This morning, while beading a colorful necklace for her Oma, Greta announced... "When I grow up, I want to be an artist and a veterinarian farmer."  Hmmm, lots of paintings and other creations, fresh vegetables and healthy farm animals.  Sounds very down to earth.  If anyone can, she can pull it off.

I love the things kids come up with, especially when they're creating and not so much thinking.  Just letting their thoughts come out as they come to them.

Anna wants to be a teacher and an author.  She says she can teach and still write in her spare time.  I hope she also continues in art, but I'm very impressed by her writing skills.  It's these "smiley-face" tricks... a writing technique she learned for excellent creative writing.  I should take notes!

Nicolas still desires to be a Catholic priest -- something he's aspired to since he was 5.  Some days he says family life, being a husband and father would be a joy for him as well.  He's very involved in Boy Scouts, has strong leadership skills and tends to be analytical, so who knows what else he would choose to do.  He's still young... who knows what his desires will be in the next 5 or 6 years.

I often wonder what John Michael will be when he grows up.  I think about his future occasionally.  He's already such a people person...  What kinds of opportunities will he have?  Will doors open for him?  or will his facial and physical appearance make a potential employer reconsider hiring him?  I used to be afraid of the future... of 40 years down the road when I'm (gasp) 80.  I no longer worry that far in advance.  We have so many years ahead of us with school and life... it's a waste of time to worry.  I'm learning to enjoy the ride and I pray that the future for our children and adults with Down syndrome will be bright.  We need more advocacy, more awareness of how awesome these individuals are, less hate speech, like the "R" word, more compassion, less infatuation with "perfection".  I've never known any of my kids to be completely "perfect" and yet, they're all perfect.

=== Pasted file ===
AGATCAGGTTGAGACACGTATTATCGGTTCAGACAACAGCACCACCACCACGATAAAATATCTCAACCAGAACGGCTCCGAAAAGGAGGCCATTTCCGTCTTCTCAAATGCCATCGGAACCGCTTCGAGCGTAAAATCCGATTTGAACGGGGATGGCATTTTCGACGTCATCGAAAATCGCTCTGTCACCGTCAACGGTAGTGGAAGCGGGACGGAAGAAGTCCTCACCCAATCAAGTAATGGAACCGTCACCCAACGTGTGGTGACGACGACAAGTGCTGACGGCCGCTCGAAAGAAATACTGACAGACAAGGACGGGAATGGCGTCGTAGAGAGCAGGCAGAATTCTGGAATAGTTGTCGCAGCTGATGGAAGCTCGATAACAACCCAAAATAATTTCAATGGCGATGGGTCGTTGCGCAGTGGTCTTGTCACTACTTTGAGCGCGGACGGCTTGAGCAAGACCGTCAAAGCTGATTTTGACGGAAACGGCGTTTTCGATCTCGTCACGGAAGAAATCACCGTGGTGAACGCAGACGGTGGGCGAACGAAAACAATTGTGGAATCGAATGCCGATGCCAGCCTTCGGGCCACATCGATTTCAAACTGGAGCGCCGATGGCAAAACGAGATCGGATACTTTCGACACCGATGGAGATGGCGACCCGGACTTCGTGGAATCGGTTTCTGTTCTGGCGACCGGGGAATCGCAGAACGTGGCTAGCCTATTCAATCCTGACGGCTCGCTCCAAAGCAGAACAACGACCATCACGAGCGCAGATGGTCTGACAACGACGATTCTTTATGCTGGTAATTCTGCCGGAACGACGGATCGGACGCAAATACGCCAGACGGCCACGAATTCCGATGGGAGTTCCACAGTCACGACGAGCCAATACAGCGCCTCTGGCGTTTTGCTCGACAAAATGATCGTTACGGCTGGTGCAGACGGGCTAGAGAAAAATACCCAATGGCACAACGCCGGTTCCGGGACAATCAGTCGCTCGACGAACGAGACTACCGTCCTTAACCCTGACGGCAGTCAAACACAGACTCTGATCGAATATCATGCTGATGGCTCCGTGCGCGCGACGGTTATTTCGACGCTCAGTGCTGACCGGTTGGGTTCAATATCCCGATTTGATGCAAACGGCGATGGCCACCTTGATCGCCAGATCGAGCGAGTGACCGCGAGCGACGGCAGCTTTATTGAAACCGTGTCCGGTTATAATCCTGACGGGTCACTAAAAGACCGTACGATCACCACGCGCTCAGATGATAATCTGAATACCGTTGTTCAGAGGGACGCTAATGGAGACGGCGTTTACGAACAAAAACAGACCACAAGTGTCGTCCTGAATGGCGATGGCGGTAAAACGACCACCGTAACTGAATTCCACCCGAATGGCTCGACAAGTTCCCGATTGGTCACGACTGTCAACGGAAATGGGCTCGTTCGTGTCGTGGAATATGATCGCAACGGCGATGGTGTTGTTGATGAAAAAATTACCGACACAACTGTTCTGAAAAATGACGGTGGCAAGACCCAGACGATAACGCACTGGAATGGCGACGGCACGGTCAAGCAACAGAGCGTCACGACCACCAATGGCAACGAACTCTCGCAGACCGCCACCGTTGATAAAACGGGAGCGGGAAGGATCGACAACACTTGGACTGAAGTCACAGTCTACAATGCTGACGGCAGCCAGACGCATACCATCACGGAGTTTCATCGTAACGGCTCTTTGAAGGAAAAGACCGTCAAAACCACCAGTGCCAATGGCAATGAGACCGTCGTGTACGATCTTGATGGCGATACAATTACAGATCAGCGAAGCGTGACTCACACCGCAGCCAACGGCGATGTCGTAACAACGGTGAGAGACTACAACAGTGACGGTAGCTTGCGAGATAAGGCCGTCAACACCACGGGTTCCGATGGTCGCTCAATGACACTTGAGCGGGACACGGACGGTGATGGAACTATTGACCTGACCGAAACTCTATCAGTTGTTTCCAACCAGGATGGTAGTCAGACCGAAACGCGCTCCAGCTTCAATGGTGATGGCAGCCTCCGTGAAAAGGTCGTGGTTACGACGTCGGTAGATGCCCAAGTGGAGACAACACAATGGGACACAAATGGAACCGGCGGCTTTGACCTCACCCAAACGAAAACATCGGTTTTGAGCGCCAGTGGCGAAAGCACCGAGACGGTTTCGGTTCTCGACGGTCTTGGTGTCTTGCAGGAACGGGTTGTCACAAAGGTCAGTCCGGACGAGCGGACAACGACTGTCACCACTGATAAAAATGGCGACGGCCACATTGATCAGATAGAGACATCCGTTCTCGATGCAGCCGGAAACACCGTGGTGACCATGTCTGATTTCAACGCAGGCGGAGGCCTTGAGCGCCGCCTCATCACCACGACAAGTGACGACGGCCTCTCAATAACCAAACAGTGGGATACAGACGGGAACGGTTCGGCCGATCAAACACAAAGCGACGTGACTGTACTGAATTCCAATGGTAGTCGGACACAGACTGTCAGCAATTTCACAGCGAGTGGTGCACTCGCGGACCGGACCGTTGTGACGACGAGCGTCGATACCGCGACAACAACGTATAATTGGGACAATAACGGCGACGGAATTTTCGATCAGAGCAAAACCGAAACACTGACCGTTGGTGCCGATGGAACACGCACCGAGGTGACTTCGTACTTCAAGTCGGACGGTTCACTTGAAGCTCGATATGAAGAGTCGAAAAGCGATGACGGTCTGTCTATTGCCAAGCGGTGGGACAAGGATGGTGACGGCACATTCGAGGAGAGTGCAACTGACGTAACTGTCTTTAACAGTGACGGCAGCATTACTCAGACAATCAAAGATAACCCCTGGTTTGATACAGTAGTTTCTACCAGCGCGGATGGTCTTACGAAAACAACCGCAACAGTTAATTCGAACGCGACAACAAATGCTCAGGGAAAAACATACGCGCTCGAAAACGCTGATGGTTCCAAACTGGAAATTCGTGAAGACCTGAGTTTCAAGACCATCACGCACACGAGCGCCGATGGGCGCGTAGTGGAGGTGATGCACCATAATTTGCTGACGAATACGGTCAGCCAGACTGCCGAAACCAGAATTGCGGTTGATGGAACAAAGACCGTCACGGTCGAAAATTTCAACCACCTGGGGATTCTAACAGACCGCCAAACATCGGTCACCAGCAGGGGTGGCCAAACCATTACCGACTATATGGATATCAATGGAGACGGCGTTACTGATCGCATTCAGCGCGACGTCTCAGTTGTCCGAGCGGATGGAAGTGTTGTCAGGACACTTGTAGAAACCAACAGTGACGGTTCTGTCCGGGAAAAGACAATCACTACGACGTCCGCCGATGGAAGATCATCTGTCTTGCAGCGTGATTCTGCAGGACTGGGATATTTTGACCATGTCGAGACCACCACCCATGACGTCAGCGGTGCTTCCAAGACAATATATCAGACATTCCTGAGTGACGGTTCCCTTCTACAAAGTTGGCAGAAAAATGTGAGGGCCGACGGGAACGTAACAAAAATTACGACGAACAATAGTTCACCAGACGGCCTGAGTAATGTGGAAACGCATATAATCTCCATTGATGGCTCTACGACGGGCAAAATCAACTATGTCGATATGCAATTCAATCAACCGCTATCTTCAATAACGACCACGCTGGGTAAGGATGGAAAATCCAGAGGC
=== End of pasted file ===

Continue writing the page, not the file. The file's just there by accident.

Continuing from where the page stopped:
When I grow up, I want to be more like John Michael.  Less concerned about what people think, more able to be present in the world around me and enjoy the small things, less judgmental, more compassionate, less worried about things I cannot control, and have a more child-like faith.

Monday, February 15, 2010

When was your first experience... meeting someone w/ Ds?

Thanks to Kimberly over at Chromosomally Enhanced for giving me the idea to post about the first time I ever met someone w/ Ds... (below about 5 paragraphs)

When John Michael was born, and for several weeks thereafter, I was very sad and frightened of this new world we had just entered.  The medical books that were meant to be "helpful" were causing more anxiety than comfort.  At night, I imagined that any day the doctor would call me to say John Michael had this or that medical condition requiring XYZ treatment or surgery.  I struggled with this diagnosis and the misperceptions I'd had as a child hearing the word Down syndrome, or (gasp) Mongoloid.  Was my child a Mongoloid? 

I soon set aside the heavy 4" binder from our local Down Syndrome Information Alliance and began embracing uplifting anthologies, like Gifts, edited by Kathryn Lynard Soper, and Whispers of Hope, a book of local Sacramento families who loved their children deeply and their family photos that showed very cute children with Ds.  I also thoroughly drank in every word of Road Map to Holland by Jennifer Graf Groneberg, and sobbed deeply through her descriptions of the NICU.  I finally felt a connection to other moms who had gone through the same or similar feelings I was having.